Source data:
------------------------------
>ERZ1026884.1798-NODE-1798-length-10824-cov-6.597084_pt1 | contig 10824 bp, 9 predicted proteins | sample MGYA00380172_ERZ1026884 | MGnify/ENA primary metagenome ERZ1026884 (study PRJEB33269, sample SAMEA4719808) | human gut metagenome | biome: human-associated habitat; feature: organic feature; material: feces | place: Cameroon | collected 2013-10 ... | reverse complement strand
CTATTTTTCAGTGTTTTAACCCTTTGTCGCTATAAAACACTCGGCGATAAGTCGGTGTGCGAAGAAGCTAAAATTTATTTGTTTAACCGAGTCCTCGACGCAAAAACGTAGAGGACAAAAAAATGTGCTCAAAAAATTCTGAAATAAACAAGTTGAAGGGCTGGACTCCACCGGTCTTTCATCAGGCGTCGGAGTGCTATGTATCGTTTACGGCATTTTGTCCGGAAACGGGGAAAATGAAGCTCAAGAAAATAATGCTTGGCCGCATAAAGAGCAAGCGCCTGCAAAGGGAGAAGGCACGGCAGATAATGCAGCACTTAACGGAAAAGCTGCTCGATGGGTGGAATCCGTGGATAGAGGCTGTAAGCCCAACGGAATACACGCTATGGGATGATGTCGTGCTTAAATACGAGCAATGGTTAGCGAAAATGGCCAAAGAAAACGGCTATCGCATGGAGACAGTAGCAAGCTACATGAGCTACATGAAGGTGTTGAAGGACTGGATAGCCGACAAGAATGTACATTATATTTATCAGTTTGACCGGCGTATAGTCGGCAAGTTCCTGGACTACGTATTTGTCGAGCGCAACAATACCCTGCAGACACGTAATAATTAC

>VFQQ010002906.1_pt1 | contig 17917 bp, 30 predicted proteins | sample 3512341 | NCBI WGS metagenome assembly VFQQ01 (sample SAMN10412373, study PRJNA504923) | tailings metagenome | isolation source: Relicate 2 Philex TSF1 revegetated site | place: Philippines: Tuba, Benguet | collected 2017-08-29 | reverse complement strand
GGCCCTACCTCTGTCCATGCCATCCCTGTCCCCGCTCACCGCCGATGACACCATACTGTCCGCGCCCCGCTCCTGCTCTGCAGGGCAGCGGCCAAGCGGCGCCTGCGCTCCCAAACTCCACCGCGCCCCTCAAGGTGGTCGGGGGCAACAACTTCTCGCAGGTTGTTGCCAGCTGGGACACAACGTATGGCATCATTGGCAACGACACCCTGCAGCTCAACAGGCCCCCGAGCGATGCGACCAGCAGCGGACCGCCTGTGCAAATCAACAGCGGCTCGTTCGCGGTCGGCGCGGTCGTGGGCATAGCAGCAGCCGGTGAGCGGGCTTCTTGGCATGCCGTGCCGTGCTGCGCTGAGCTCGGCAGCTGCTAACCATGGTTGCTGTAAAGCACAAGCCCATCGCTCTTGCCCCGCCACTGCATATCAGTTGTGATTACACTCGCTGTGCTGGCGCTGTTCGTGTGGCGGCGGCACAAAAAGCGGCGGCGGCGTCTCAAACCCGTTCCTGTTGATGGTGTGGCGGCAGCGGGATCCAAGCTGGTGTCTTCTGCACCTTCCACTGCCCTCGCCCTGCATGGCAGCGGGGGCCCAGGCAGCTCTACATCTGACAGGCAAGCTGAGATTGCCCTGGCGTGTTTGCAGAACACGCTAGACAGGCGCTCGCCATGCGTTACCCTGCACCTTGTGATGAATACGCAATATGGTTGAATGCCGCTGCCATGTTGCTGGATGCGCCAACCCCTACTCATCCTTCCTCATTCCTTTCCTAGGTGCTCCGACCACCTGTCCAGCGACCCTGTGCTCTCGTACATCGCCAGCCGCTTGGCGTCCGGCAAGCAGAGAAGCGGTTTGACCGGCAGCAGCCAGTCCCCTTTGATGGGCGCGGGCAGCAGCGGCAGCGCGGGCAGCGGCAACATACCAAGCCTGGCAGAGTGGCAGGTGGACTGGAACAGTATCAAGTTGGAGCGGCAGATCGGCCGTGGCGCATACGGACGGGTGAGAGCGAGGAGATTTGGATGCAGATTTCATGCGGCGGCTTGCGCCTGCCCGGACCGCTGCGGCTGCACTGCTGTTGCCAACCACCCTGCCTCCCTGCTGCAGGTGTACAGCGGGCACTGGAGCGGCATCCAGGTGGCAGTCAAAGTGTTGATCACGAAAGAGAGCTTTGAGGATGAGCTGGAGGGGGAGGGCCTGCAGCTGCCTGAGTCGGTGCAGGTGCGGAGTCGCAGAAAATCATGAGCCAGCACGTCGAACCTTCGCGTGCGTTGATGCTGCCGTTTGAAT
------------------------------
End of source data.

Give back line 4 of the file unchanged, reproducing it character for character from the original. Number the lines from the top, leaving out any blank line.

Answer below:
GGCCCTACCTCTGTCCATGCCATCCCTGTCCCCGCTCACCGCCGATGACACCATACTGTCCGCGCCCCGCTCCTGCTCTGCAGGGCAGCGGCCAAGCGGCGCCTGCGCTCCCAAACTCCACCGCGCCCCTCAAGGTGGTCGGGGGCAACAACTTCTCGCAGGTTGTTGCCAGCTGGGACACAACGTATGGCATCATTGGCAACGACACCCTGCAGCTCAACAGGCCCCCGAGCGATGCGACCAGCAGCGGACCGCCTGTGCAAATCAACAGCGGCTCGTTCGCGGTCGGCGCGGTCGTGGGCATAGCAGCAGCCGGTGAGCGGGCTTCTTGGCATGCCGTGCCGTGCTGCGCTGAGCTCGGCAGCTGCTAACCATGGTTGCTGTAAAGCACAAGCCCATCGCTCTTGCCCCGCCACTGCATATCAGTTGTGATTACACTCGCTGTGCTGGCGCTGTTCGTGTGGCGGCGGCACAAAAAGCGGCGGCGGCGTCTCAAACCCGTTCCTGTTGATGGTGTGGCGGCAGCGGGATCCAAGCTGGTGTCTTCTGCACCTTCCACTGCCCTCGCCCTGCATGGCAGCGGGGGCCCAGGCAGCTCTACATCTGACAGGCAAGCTGAGATTGCCCTGGCGTGTTTGCAGAACACGCTAGACAGGCGCTCGCCATGCGTTACCCTGCACCTTGTGATGAATACGCAATATGGTTGAATGCCGCTGCCATGTTGCTGGATGCGCCAACCCCTACTCATCCTTCCTCATTCCTTTCCTAGGTGCTCCGACCACCTGTCCAGCGACCCTGTGCTCTCGTACATCGCCAGCCGCTTGGCGTCCGGCAAGCAGAGAAGCGGTTTGACCGGCAGCAGCCAGTCCCCTTTGATGGGCGCGGGCAGCAGCGGCAGCGCGGGCAGCGGCAACATACCAAGCCTGGCAGAGTGGCAGGTGGACTGGAACAGTATCAAGTTGGAGCGGCAGATCGGCCGTGGCGCATACGGACGGGTGAGAGCGAGGAGATTTGGATGCAGATTTCATGCGGCGGCTTGCGCCTGCCCGGACCGCTGCGGCTGCACTGCTGTTGCCAACCACCCTGCCTCCCTGCTGCAGGTGTACAGCGGGCACTGGAGCGGCATCCAGGTGGCAGTCAAAGTGTTGATCACGAAAGAGAGCTTTGAGGATGAGCTGGAGGGGGAGGGCCTGCAGCTGCCTGAGTCGGTGCAGGTGCGGAGTCGCAGAAAATCATGAGCCAGCACGTCGAACCTTCGCGTGCGTTGATGCTGCCGTTTGAAT